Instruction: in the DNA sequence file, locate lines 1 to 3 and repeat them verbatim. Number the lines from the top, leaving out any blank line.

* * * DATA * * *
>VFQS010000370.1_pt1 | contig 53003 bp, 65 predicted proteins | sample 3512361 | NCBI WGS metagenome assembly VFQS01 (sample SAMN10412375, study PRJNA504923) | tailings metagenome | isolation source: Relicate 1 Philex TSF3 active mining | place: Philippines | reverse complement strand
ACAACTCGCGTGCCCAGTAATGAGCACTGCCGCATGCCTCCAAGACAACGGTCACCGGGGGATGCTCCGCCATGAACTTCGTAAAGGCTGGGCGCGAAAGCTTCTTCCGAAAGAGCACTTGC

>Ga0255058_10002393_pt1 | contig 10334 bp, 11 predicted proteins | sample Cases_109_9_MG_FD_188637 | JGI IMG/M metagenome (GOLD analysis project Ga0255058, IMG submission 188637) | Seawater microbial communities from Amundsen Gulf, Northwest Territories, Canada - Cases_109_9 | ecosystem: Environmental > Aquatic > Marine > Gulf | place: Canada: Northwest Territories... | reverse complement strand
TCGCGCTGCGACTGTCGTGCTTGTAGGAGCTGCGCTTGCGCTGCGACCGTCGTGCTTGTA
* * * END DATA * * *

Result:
>VFQS010000370.1_pt1 | contig 53003 bp, 65 predicted proteins | sample 3512361 | NCBI WGS metagenome assembly VFQS01 (sample SAMN10412375, study PRJNA504923) | tailings metagenome | isolation source: Relicate 1 Philex TSF3 active mining | place: Philippines | reverse complement strand
ACAACTCGCGTGCCCAGTAATGAGCACTGCCGCATGCCTCCAAGACAACGGTCACCGGGGGATGCTCCGCCATGAACTTCGTAAAGGCTGGGCGCGAAAGCTTCTTCCGAAAGAGCACTTGC

>Ga0255058_10002393_pt1 | contig 10334 bp, 11 predicted proteins | sample Cases_109_9_MG_FD_188637 | JGI IMG/M metagenome (GOLD analysis project Ga0255058, IMG submission 188637) | Seawater microbial communities from Amundsen Gulf, Northwest Territories, Canada - Cases_109_9 | ecosystem: Environmental > Aquatic > Marine > Gulf | place: Canada: Northwest Territories... | reverse complement strand